Airlines face COVID cash refund investigation amid soaring complaints

Airlines operating in the UK are to face an investigation into whether consumer laws were breached through failures to offer cash refunds to passengers during the coronavirus crisis to date.

The industry, along with holiday operators, have been accused by angry consumers of dragging their heels on returning cash since flights were first disrupted in March as the country was placed in lockdown to combat the spread of COVID-19.

Complaints have ranged from incentives to take vouchers instead and repayment delays following a formal refund request.

The Competition and Markets Authority (CMA), which has recently secured refund undertakings from a number of holiday firms including LoveHolidays, said on Wednesday that it was examining whether airlines had breached legal rights by failing to offer cash refunds for flights that consumers could not lawfully take.

It said that in some cases where flights were not cancelled, customers were not given refunds and were instead told to rebook or offered a voucher.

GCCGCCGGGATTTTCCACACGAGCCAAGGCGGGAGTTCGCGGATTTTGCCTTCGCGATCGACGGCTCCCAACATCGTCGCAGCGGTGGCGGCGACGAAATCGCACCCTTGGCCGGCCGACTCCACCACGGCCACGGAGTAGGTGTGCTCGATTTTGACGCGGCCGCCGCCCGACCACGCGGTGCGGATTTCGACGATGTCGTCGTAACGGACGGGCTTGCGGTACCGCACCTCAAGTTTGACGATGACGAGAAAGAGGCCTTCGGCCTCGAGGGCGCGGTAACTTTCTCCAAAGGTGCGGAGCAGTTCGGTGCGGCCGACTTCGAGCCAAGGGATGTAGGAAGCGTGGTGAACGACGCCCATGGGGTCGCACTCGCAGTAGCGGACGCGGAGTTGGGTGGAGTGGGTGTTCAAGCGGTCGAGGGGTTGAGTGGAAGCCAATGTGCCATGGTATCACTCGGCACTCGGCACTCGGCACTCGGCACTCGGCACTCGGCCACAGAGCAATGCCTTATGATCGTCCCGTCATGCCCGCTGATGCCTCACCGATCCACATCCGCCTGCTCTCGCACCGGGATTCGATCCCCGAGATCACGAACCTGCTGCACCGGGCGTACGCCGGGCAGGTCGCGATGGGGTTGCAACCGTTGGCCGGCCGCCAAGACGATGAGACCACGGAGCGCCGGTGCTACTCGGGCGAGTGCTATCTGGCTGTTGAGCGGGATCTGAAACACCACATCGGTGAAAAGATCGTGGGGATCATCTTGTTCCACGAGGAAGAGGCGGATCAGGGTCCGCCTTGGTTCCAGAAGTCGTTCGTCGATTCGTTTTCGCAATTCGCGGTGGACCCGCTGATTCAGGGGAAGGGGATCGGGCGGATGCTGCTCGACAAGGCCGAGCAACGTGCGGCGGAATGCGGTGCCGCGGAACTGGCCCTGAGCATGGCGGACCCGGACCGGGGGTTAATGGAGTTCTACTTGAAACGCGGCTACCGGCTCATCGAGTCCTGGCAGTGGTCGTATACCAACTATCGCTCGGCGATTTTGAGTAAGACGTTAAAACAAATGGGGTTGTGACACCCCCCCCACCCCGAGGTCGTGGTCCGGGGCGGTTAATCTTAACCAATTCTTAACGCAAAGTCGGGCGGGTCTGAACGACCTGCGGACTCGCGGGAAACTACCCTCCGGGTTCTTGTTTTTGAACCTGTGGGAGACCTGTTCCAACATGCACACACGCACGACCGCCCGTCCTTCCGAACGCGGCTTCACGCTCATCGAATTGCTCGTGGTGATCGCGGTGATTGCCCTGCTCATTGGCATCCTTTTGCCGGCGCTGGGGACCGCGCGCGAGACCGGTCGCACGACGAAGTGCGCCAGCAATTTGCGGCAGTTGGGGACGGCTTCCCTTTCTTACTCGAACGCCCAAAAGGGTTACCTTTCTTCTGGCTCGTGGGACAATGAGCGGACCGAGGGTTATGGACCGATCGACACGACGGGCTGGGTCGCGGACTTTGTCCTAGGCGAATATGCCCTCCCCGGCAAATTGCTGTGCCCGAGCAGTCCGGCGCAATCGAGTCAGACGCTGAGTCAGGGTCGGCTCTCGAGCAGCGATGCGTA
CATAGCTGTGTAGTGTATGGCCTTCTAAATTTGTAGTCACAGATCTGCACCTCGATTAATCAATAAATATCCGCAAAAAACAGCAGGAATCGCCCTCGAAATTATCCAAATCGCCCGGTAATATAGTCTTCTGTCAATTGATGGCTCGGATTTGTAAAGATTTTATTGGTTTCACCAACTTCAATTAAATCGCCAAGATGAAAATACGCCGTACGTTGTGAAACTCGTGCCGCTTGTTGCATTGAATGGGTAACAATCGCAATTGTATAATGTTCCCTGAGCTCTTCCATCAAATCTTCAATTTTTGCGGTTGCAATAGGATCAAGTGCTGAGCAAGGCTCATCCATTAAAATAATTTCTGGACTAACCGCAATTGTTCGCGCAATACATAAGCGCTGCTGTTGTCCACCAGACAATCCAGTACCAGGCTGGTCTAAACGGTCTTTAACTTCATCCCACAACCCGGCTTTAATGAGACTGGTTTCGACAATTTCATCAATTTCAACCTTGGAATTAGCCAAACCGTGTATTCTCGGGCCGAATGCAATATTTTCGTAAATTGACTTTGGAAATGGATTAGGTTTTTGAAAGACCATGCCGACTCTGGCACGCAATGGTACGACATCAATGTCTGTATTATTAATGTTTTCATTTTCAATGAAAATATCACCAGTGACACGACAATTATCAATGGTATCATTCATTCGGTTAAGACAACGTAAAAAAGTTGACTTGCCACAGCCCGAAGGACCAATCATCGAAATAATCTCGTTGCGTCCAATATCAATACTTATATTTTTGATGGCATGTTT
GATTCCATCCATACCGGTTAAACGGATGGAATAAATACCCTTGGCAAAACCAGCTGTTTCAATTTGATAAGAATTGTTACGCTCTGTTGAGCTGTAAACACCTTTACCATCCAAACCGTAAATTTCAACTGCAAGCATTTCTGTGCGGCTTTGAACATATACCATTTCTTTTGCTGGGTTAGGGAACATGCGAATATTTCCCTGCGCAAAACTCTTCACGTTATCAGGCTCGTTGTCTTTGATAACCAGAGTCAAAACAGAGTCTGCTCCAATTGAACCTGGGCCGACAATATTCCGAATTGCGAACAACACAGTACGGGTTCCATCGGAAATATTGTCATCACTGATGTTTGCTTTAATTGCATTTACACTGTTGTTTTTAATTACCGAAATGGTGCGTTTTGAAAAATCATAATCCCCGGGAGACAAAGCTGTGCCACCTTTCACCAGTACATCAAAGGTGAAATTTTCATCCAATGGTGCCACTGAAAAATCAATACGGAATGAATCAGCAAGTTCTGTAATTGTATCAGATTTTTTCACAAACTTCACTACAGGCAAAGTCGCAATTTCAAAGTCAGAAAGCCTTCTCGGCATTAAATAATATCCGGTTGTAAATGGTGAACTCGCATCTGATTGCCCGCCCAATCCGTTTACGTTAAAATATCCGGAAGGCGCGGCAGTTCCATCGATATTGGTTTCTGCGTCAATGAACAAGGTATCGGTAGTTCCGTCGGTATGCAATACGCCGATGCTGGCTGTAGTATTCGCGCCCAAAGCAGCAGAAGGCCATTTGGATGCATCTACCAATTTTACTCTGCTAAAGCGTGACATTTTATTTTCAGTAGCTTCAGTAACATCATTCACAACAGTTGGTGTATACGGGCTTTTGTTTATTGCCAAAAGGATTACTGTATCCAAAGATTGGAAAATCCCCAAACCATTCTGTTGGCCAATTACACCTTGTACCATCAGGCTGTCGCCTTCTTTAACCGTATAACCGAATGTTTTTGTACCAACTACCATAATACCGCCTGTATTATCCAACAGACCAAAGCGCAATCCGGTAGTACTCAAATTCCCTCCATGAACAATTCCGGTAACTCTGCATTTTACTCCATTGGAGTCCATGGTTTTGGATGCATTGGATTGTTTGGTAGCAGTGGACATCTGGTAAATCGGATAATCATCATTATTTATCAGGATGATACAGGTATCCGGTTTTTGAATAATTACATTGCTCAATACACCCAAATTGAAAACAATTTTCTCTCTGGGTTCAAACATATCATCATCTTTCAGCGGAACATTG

It had been under growing pressure to act in the face of criticism from consumer groups.

Which?, which has accused all the major UK airlines of breaking the law in respect of refunds, has demanded the CMA is given powers to impose fines on the industry rather than simply impose payment deadlines.

The travel industry has been among those worst hit by coronavirus disruption, with thousands of jobs lost at airlines as schedules were ripped up, planes grounded and staff furloughed.

Flybe became the first corporate casualty of the crisis before the first UK lockdown even began, Virgin Atlantic had to secure a rescue and has halved in size while British Airways has shed more than 12,000 staff.

The CMA’s statement said: “The investigation will consider situations where airlines continued to operate flights despite people being unable lawfully to travel for non-essential purposes in the UK or abroad, for example during the second lockdown in England in November.

“The CMA is aware that, in some cases where flights were not cancelled, customers were not offered refunds even though they could not lawfully travel.

“Instead, many were offered the option to rebook or to receive a voucher.”

The watchdog said that while it understood that booking systems had been placed under great strain by the pandemic, customers may have been unfairly left out of pocket.

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